The varied uses of pole-work in training

There are countless ways in which you can include pole-work in your horse's training, whether you are riding or working with him on the ground. Grand Prix dressage rider Hannah Biggs shows how to improve a youngsters' trot with poles, top Chinese eventer Alex Hua Tian uses poles to engage an older event horse who's on the stiff side, behaviourists Kelly Marks and Sarah Fisher demonstrate ground work using poles to teach a horse to back-up and for dealing with problem horses. Fascinating stuff and some great (as well as simple) ideas to try at home.

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Engagement through pole-work with Alex Hua Tian Engagement through pole-work with Alex Hua Tian
Chinese event rider Alex Hua Tian, made his Olympic debut in Beijing, age 18. Working at home with Irish Fiddle (who has recently returned from a year off) Alex explains he's naturally a lazy horse who is long in the back and stiff. As a result, Fiddle finds it difficult to engage on the flat and is not keen on his dressage, though he is a superb jumper. Alex says it's better to find an exercise that which will achieve collection, engagement and softness than get into conflict. So he begins with a line of poles set at one stride and progresses to poles on a circle. Alex finishes with raised poles on a circle, while Fiddle is soft and happy in his work!

Hannah Biggs improves Funky's trot with pole work
Funky is rising five and still very green in his dressage training. He has a powerful canter but his trot isn't as impressive. Hannah Biggs uses a poles to improve the pace. In her warmup she focuses the forward going Funky on suppleness, varying his head and neck position and ensuring the power goes up and into the hand. Beginning with poles on the ground, she then raises the ends of alternate poles, which encourages Funky to lift his shoulders and use his back end. Widening the distances, Hannah raises both ends of some of the poles and finally places them back on the ground, but at wider distances. The result is a noticeably improved trot!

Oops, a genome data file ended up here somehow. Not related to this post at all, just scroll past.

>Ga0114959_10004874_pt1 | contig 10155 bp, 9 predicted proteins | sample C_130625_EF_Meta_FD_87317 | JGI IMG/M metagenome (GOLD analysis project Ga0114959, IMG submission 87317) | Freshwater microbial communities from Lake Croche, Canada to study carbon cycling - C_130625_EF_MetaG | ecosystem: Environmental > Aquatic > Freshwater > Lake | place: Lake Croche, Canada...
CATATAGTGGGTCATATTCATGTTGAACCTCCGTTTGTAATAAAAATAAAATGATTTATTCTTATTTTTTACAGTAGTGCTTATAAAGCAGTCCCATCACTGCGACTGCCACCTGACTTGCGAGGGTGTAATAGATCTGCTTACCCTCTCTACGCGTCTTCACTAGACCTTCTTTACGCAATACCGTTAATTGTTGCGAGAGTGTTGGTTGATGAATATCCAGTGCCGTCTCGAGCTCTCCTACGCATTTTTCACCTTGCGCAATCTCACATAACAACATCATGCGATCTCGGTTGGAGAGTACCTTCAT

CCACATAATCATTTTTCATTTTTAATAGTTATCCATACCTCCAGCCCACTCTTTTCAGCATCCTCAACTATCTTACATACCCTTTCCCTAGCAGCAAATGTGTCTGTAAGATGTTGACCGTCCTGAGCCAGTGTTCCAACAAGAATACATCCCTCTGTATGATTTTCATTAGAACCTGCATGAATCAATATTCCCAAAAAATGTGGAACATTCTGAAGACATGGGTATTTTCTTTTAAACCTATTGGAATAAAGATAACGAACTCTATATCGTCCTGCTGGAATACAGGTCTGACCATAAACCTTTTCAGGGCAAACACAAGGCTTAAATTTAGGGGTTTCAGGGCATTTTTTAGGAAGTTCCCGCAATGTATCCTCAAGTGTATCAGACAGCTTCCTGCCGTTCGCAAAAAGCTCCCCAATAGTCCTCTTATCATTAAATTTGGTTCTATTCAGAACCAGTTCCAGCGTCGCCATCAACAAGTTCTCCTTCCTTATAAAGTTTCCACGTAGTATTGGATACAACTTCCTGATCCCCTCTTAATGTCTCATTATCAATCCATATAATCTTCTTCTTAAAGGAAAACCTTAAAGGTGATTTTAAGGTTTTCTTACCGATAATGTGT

Precision backing-up, with Kelly Marks Precision backing-up, with Kelly Mark
Horse behaviourist, Kelly Marks, demonstrates the art of backing-up a horse easily and safely. Using her own horse, Pie, she also shows an advanced backing-up exercise and explains that backing-up is an important step to being able to load a horse successfully into a horsebox or trailer. We'll have to wait to find out more about that in due course!

Sarah Fisher re-trains Barney who is dangerous to ride

Barney has become too dangerous to ride, namely spooking, spinning and bolting. Behaviourist Sarah Fisher has taken him in a last ditch attempt to solve his problems. She identifies his 'cold patches' and explains how she is working with postural issues to help to restore his self confidence and self control. Using a variety of unusual equipment including body wraps and a 'wand', Sarah shows us a series of ground exercises that enable her to identify the smallest reactions thus avoiding panic situations! Sarah long reins Barney through an array of obstacles and he copes really well, in spite of the weather! An amazing video full of unique insights.

Kelly Marks' training put to the test!